Manley laughed and what would follow would be one of the most surreal moments I ever experienced. I did not appreciate the irony then, that would come in later life, however as he leaned over me (I would realize later that he was shielding me), he proceeded to explain how he was trying to turn back the tide of violence that was growing throughout the country, instigated by outside forces, and he was trying to remove the thought process of using gun violence from the minds of young Jamaicans. While he was going through this explanation shots were ringing through the stadium at a more rapid rate and definitely coming closer. I do not remember too much after this except that we were separated and I went with my father and he went with the police and unfortunately, I would hear a man silenced by gunshots.
3 years later I met Mr. Manley again and he remembered who I was. I later met him at different times throughout my life and he was always welcoming, warm, and he always remembered! Another time we were in front of each other was in 1991 at the National Stadium, near the same Royal Box when Nelson Mandela made Jamaica the first country he would visit after leaving Jail because of the great Anti-Apartheid stance that Manley, many Jamaican artists and the whole country had taken. The last time I saw him I was in my twenties in Atlanta and he was lecturing at Emory University and the Atlanta Jamaican Association along with the Consulate for Jamaica in Atlanta had put together a small function for the former Prime Minister and guess what? Manley remembered. My earliest memory has become one of my most treasured memories and also has helped to shape the narrative of how I look at the hero Michael Manley with his heroic legacy that positively impacted people in Jamaica and throughout the world. Personally he has always felt like a loving, strong and powerful uncle who really cared and I will forever appreciate that. Happy Birthday Michael Manley and I thank you.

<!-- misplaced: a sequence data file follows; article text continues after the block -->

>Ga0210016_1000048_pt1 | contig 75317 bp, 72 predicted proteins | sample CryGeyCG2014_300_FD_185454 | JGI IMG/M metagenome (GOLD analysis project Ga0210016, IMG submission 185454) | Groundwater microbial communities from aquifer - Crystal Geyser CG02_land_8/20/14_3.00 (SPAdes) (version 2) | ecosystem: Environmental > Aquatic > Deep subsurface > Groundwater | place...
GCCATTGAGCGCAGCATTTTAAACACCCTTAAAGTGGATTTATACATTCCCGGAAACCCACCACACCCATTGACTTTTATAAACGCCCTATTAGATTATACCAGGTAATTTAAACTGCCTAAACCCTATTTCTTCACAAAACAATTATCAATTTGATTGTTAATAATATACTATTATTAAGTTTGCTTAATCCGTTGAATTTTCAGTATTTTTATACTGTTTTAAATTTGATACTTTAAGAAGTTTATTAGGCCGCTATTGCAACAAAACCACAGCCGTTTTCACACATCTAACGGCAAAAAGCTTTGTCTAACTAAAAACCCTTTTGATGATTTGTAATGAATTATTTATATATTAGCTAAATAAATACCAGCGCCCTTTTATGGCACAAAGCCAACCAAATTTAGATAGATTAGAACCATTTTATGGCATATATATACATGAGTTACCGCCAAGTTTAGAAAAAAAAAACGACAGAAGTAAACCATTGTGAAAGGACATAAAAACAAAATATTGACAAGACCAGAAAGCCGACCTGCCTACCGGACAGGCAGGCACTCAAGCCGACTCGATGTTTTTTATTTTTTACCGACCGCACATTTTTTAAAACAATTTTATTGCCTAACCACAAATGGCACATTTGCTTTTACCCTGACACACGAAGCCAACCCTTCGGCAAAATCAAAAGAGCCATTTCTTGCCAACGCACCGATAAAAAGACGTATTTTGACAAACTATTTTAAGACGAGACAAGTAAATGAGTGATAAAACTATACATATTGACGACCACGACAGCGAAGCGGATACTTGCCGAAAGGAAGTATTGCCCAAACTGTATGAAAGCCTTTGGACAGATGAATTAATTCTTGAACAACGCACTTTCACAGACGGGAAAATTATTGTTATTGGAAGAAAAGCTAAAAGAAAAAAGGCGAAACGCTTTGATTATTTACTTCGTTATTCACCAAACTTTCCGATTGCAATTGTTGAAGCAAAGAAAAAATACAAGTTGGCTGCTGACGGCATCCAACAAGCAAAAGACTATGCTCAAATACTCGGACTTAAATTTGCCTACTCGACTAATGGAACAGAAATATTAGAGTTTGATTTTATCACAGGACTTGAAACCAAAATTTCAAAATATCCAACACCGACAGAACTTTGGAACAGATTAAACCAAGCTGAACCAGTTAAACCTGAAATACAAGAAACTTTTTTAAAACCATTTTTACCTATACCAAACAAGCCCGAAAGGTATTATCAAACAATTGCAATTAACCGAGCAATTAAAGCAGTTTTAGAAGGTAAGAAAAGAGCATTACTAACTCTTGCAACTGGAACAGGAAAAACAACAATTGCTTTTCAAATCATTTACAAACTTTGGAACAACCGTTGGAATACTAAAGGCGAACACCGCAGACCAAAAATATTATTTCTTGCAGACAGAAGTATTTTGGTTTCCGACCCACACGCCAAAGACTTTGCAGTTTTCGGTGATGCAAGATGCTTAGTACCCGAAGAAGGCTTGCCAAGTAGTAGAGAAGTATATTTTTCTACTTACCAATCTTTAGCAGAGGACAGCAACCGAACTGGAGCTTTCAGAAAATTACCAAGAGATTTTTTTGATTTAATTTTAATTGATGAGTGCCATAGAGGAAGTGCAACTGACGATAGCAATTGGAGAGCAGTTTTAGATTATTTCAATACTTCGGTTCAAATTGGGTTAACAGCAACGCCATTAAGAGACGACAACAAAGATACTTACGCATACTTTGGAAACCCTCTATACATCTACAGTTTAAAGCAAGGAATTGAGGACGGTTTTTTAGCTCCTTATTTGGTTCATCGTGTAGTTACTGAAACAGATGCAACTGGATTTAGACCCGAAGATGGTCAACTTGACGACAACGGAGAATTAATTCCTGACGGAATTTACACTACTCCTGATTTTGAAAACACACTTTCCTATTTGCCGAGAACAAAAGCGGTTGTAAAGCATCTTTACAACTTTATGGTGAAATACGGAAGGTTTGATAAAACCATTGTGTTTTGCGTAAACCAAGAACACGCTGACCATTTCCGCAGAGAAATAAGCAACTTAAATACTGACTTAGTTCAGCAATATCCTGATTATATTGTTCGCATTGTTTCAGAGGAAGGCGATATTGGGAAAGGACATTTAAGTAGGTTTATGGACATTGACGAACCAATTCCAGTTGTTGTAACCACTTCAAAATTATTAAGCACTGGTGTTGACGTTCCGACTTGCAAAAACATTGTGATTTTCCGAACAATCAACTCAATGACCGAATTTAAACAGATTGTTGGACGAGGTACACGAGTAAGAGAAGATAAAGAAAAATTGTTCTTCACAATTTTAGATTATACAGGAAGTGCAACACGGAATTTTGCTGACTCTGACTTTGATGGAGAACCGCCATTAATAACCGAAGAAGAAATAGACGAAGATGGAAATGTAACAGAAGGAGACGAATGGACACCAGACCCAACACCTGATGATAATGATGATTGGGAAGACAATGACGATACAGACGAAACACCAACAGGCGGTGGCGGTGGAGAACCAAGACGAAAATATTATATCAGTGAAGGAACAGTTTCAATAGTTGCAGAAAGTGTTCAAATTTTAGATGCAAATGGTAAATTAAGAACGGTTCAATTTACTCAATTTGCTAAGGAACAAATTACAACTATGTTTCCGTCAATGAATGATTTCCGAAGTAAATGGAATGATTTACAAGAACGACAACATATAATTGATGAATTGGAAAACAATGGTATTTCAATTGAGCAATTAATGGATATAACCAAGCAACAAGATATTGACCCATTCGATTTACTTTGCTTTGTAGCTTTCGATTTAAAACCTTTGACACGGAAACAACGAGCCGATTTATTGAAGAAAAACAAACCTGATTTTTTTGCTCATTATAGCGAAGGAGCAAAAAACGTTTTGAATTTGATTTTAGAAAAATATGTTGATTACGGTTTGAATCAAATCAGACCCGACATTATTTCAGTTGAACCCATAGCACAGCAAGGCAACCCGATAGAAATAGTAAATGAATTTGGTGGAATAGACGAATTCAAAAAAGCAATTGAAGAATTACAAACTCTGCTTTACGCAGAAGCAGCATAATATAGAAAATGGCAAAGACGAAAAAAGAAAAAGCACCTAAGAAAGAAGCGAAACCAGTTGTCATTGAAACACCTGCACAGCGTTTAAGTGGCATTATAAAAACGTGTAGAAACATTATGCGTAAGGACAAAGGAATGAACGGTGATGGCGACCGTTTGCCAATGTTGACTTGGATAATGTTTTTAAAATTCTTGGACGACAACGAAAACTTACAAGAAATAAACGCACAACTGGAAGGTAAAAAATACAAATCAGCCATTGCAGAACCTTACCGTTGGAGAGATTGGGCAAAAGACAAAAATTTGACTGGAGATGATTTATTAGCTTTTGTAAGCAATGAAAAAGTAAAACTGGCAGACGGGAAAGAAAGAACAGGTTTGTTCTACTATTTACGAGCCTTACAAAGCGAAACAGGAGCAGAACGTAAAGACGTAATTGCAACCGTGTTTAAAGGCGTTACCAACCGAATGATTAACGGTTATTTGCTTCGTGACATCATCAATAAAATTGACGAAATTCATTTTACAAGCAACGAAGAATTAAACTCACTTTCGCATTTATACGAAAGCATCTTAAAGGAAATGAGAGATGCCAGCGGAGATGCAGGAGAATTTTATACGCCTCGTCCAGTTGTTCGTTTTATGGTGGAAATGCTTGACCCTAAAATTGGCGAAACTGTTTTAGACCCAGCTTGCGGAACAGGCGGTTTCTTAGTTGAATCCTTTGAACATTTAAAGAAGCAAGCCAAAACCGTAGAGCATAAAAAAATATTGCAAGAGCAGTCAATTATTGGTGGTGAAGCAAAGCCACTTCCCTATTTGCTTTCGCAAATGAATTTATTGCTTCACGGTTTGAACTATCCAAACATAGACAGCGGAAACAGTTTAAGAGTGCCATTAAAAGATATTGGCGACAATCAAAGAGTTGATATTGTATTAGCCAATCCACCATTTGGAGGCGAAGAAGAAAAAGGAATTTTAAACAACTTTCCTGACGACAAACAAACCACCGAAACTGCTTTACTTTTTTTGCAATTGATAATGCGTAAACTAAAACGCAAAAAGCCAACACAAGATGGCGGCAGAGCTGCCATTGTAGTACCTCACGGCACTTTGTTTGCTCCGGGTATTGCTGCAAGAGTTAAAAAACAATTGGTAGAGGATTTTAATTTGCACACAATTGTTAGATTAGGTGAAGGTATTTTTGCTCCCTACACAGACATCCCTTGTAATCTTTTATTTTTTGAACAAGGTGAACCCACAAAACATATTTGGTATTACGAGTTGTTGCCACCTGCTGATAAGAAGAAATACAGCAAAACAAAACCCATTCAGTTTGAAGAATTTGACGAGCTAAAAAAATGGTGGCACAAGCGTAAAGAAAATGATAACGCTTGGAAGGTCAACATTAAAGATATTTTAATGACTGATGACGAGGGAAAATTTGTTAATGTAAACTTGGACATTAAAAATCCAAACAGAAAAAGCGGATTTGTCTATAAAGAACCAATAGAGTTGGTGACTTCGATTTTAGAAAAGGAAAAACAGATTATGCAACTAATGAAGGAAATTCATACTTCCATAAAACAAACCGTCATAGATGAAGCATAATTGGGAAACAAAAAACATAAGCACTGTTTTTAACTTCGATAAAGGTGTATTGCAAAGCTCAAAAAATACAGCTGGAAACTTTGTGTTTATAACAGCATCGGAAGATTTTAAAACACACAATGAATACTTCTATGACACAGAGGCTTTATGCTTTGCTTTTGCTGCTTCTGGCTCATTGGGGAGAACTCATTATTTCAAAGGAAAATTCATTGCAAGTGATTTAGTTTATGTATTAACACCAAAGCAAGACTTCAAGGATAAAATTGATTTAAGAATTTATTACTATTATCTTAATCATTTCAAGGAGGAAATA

Here are some of Manley’s accomplishments:
Jamaica’s Order of Merit (OM) and
Order of the Nation (ON)
Order of the Caribbean Community (OCC)
UN Gold Medal for “significant contribution in cooperation with the United
Nations and in solidarity with the South African liberation movement in the
international campaign against apartheid”
World Peace Council’s Juliot Curie Peace Award for “contribution to the
struggle of the Jamaican people and all people of the non-aligned world
fighting for economic independence”
Socialist International’s citation for “contribution to the world economic
debate on the New International Economic Order and for contribution to
the deepening of democracy in Jamaica and the Caribbean”.
South Africa’s Order of the Companions of Oliver Tambo (Gold Award) for promoting the interests and aspirations of the Republic of South Africa “at the higher levels through excellent cooperation and active expression of solidarity and support”.